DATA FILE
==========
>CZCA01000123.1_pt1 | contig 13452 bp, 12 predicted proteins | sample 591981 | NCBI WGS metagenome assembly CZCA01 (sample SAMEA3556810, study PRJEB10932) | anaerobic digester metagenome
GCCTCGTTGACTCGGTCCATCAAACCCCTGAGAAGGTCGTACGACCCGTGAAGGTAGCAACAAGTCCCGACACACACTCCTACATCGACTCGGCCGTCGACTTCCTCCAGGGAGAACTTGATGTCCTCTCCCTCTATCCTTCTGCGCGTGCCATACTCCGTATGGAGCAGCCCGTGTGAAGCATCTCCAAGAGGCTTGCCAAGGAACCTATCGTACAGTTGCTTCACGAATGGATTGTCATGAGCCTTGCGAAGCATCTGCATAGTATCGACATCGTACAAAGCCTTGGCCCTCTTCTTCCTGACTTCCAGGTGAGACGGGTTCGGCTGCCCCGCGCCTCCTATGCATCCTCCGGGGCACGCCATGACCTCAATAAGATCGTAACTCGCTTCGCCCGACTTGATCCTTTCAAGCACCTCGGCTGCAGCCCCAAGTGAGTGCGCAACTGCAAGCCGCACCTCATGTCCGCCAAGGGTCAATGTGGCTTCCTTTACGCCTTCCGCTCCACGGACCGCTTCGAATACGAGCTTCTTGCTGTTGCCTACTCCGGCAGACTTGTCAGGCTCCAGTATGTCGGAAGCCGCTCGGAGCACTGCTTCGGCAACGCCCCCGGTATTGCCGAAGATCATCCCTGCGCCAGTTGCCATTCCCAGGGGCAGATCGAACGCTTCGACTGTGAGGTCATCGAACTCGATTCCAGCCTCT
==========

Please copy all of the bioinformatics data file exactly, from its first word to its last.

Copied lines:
>CZCA01000123.1_pt1 | contig 13452 bp, 12 predicted proteins | sample 591981 | NCBI WGS metagenome assembly CZCA01 (sample SAMEA3556810, study PRJEB10932) | anaerobic digester metagenome
GCCTCGTTGACTCGGTCCATCAAACCCCTGAGAAGGTCGTACGACCCGTGAAGGTAGCAACAAGTCCCGACACACACTCCTACATCGACTCGGCCGTCGACTTCCTCCAGGGAGAACTTGATGTCCTCTCCCTCTATCCTTCTGCGCGTGCCATACTCCGTATGGAGCAGCCCGTGTGAAGCATCTCCAAGAGGCTTGCCAAGGAACCTATCGTACAGTTGCTTCACGAATGGATTGTCATGAGCCTTGCGAAGCATCTGCATAGTATCGACATCGTACAAAGCCTTGGCCCTCTTCTTCCTGACTTCCAGGTGAGACGGGTTCGGCTGCCCCGCGCCTCCTATGCATCCTCCGGGGCACGCCATGACCTCAATAAGATCGTAACTCGCTTCGCCCGACTTGATCCTTTCAAGCACCTCGGCTGCAGCCCCAAGTGAGTGCGCAACTGCAAGCCGCACCTCATGTCCGCCAAGGGTCAATGTGGCTTCCTTTACGCCTTCCGCTCCACGGACCGCTTCGAATACGAGCTTCTTGCTGTTGCCTACTCCGGCAGACTTGTCAGGCTCCAGTATGTCGGAAGCCGCTCGGAGCACTGCTTCGGCAACGCCCCCGGTATTGCCGAAGATCATCCCTGCGCCAGTTGCCATTCCCAGGGGCAGATCGAACGCTTCGACTGTGAGGTCATCGAACTCGATTCCAGCCTCT